San Juan Capistrano

 Comp Gone Wild

By Kim Lefner

No wonder SJC’s water costs are high. As the Utilities Department Employee Compensation chart indicates (see inset), San Juan taxpayers last year paid 18 Utilities Department employees more than 2.2 million dollars for wages and benefits.

The health insurance costs are nearly $300,000 per year for these 18 Utilities Department employees. That amounts to 23% of each employee’s salary. SJC taxpayers pay 100% of the employee AND their families’ health/dental insurance benefits - for the highest, most lavish benefit plan. A City memo indicates that until recently, if an employee chose an HMO instead of a PPO, they could get the difference back in cash. 

That cost doesn’t include the employee retirement pension benefits which amount to 35% of their salaries. Don’t get me wrong, good employees deserve a good retirement but at this rate, SJC residents will be bankrupt. How much are you able to contribute to your retirement pension (assuming you even have one)? Most corporations have slashed their employee’s retirement contributions to 6%. Our city’s is 35%. This might explain why our town’s unfunded pension liability is reportedly in the tens of millions of dollars. As is the case with most financial reporting in our city, the exact figure of our unfunded pension liability is difficult to determine; I’ve heard amounts ranging from 25 to 48 million dollars. And that’s not all. Between overtime
and undefined “other pay” in 2013, these 18 employees were paid an additional $403,393. SJC employees I question why a management employee is in a position to earn “overtime” at all, considering that private sector management employees are typically salaried and therefore not eligible for overtime pay.

Speaking of management employees, the inset chart for the 2012 compensation of our Executive Management in SJC also helps to explain why our town is so far in debt.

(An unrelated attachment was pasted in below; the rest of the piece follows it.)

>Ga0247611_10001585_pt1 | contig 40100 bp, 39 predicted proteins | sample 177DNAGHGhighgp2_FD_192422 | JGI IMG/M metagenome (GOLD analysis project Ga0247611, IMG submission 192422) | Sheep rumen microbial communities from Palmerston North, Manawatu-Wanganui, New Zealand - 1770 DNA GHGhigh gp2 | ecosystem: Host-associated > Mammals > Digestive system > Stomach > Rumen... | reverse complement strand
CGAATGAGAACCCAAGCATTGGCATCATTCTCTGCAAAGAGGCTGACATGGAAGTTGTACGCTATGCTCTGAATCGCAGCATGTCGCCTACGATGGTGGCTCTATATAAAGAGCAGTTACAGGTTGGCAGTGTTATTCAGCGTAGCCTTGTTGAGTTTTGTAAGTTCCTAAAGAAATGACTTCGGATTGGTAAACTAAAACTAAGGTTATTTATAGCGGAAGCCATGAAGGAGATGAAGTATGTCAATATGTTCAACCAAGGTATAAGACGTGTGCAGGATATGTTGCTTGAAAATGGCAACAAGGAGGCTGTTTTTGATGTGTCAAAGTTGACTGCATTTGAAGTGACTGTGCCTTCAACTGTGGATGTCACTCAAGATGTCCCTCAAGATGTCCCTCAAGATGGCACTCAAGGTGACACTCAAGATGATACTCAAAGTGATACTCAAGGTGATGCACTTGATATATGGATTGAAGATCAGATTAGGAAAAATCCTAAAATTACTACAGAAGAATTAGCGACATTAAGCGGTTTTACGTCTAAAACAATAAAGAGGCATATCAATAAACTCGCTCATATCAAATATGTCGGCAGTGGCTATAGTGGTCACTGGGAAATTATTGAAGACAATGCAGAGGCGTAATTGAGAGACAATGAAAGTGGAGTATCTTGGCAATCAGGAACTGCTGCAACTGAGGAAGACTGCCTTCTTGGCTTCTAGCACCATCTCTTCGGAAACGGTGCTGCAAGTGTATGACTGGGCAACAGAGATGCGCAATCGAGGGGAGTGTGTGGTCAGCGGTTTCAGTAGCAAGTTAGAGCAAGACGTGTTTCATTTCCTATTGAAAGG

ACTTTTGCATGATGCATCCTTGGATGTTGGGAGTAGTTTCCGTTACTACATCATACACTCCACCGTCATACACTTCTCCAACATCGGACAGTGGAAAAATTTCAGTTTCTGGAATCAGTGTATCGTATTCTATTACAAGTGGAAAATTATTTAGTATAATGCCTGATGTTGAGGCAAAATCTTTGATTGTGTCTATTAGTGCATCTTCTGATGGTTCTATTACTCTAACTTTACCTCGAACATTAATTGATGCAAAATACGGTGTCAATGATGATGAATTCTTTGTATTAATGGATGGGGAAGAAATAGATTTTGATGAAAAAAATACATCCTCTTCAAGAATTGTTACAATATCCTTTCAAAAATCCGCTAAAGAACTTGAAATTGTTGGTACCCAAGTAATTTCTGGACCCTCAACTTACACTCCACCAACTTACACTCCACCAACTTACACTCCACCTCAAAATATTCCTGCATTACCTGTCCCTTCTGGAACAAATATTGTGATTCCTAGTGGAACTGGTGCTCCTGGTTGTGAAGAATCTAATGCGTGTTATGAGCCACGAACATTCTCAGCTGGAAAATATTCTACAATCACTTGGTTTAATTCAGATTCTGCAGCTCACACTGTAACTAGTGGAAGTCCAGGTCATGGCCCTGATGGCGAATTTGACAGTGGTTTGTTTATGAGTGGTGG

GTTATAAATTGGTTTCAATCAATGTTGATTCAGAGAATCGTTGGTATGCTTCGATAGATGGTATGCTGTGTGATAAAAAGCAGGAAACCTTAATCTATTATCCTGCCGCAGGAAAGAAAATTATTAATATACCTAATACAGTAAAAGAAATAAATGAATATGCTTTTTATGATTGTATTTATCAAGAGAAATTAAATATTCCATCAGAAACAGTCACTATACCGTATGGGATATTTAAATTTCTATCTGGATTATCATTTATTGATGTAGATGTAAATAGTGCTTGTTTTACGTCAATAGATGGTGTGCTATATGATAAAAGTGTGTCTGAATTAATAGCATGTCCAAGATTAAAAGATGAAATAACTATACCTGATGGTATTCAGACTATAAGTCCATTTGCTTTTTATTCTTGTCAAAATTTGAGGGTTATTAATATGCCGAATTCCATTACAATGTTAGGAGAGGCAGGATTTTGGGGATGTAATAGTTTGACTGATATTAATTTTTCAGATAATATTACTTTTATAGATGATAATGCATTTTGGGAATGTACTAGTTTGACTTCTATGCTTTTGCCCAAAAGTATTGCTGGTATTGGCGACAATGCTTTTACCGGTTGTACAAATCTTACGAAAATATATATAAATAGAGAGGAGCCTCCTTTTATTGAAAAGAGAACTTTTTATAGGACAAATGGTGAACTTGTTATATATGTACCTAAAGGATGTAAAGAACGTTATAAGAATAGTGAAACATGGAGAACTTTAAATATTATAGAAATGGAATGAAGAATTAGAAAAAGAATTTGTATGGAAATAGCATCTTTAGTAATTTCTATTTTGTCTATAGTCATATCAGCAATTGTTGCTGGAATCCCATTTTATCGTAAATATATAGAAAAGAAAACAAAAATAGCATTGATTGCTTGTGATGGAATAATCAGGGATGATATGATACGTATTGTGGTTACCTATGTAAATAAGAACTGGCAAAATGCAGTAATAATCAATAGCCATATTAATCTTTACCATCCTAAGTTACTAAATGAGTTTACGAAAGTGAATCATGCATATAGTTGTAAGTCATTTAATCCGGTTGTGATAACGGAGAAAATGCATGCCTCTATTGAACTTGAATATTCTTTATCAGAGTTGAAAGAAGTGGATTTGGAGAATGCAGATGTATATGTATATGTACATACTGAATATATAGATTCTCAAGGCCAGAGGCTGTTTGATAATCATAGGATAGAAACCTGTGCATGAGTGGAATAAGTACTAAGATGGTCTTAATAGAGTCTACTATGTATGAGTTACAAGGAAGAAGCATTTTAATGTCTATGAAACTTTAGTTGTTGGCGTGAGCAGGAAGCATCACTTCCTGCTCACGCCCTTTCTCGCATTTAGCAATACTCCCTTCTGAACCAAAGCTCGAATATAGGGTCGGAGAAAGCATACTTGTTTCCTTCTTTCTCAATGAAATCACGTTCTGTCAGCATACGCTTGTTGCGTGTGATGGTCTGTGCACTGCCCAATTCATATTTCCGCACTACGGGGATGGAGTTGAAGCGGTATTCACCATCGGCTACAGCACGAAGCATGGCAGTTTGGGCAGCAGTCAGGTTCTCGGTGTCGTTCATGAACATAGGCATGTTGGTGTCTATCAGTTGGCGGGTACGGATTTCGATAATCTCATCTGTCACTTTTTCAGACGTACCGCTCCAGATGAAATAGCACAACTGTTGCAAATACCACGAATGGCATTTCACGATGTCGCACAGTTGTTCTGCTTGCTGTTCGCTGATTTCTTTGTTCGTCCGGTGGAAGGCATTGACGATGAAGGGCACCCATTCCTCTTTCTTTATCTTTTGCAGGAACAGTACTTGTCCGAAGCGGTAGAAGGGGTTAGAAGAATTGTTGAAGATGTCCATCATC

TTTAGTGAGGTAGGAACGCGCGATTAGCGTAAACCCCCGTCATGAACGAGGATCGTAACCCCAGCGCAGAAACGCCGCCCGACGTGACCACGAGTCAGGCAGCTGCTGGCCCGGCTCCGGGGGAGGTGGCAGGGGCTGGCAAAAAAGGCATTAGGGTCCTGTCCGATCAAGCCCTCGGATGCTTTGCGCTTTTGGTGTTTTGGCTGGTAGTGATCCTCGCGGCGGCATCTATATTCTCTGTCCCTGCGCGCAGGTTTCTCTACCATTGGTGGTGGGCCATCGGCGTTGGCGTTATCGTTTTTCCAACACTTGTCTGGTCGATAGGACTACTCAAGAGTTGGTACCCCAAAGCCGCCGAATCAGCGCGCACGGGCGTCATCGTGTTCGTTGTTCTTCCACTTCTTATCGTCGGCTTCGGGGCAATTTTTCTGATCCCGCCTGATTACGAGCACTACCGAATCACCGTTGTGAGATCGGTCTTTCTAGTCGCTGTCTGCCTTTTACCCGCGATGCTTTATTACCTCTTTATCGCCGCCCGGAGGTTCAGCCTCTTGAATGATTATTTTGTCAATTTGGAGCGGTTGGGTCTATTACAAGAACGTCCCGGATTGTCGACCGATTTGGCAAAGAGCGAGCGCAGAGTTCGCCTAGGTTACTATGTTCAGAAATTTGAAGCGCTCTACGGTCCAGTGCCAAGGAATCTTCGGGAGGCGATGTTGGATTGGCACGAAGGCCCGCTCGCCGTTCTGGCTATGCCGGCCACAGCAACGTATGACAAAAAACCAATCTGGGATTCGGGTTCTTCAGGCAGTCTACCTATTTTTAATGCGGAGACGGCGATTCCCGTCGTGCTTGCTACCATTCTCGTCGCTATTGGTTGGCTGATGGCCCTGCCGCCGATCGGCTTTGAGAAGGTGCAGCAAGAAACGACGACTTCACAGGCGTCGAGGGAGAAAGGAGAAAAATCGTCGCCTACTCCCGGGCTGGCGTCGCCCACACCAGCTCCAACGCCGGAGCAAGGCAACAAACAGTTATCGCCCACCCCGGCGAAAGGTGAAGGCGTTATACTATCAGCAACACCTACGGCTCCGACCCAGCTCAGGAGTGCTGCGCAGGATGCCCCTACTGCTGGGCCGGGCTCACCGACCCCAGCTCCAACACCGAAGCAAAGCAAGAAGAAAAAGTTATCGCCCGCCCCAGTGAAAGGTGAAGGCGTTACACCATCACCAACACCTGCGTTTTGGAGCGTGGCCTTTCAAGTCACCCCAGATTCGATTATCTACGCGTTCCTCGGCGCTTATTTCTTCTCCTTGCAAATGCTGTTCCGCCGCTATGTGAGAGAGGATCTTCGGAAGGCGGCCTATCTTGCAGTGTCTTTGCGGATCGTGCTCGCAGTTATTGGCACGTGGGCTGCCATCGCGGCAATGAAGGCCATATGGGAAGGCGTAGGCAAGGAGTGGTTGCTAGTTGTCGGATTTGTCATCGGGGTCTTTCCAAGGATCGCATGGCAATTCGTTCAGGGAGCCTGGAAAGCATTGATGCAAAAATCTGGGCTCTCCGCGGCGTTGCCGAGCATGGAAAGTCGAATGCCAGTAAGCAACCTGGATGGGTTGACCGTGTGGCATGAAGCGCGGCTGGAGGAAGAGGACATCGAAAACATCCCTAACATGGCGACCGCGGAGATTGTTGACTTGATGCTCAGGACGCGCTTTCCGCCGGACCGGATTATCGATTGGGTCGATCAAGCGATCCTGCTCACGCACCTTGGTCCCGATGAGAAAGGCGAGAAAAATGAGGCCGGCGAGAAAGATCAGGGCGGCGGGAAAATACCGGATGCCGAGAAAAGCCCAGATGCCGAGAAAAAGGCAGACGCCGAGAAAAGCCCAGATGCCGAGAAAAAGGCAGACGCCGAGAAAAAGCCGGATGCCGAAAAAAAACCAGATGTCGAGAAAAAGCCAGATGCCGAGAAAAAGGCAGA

The employees are now engaged in salary negotiations with the City. Although the negotiations are not open to the public, I’m guessing that they are asking for increases, not decreases, to their compensation and/or benefits.

So what is the solution to run-away wage and benefit costs?

One solution is to encourage a new City Council majority in November to hire consultants who are responsible for paying for their own benefits, instead of maintaining Regular Full Time Employees. The City of Rancho Santa Margarita for example, had 23 (Regular) Full Time Employees and 68 Contract (full time) Employees in 2012. Their annual payroll that year was 1.895 million dollars - nearly half a million dollars less than the payroll just for our Utilities Department alone. And theirs is a larger town with a population of approximately 48,000. Not surprisingly, their water rates are approximately 40% lower than ours.

Other cities have successfully gone the contracted employee route at a cost-savings to the taxpayers. There is no reason other than a lack of will by the City Council majority, for San Juan to do the same. Please think about that next time you pay your water bill.

Have questions or comments for your City Council members? Email them c/o the City Clerk at:

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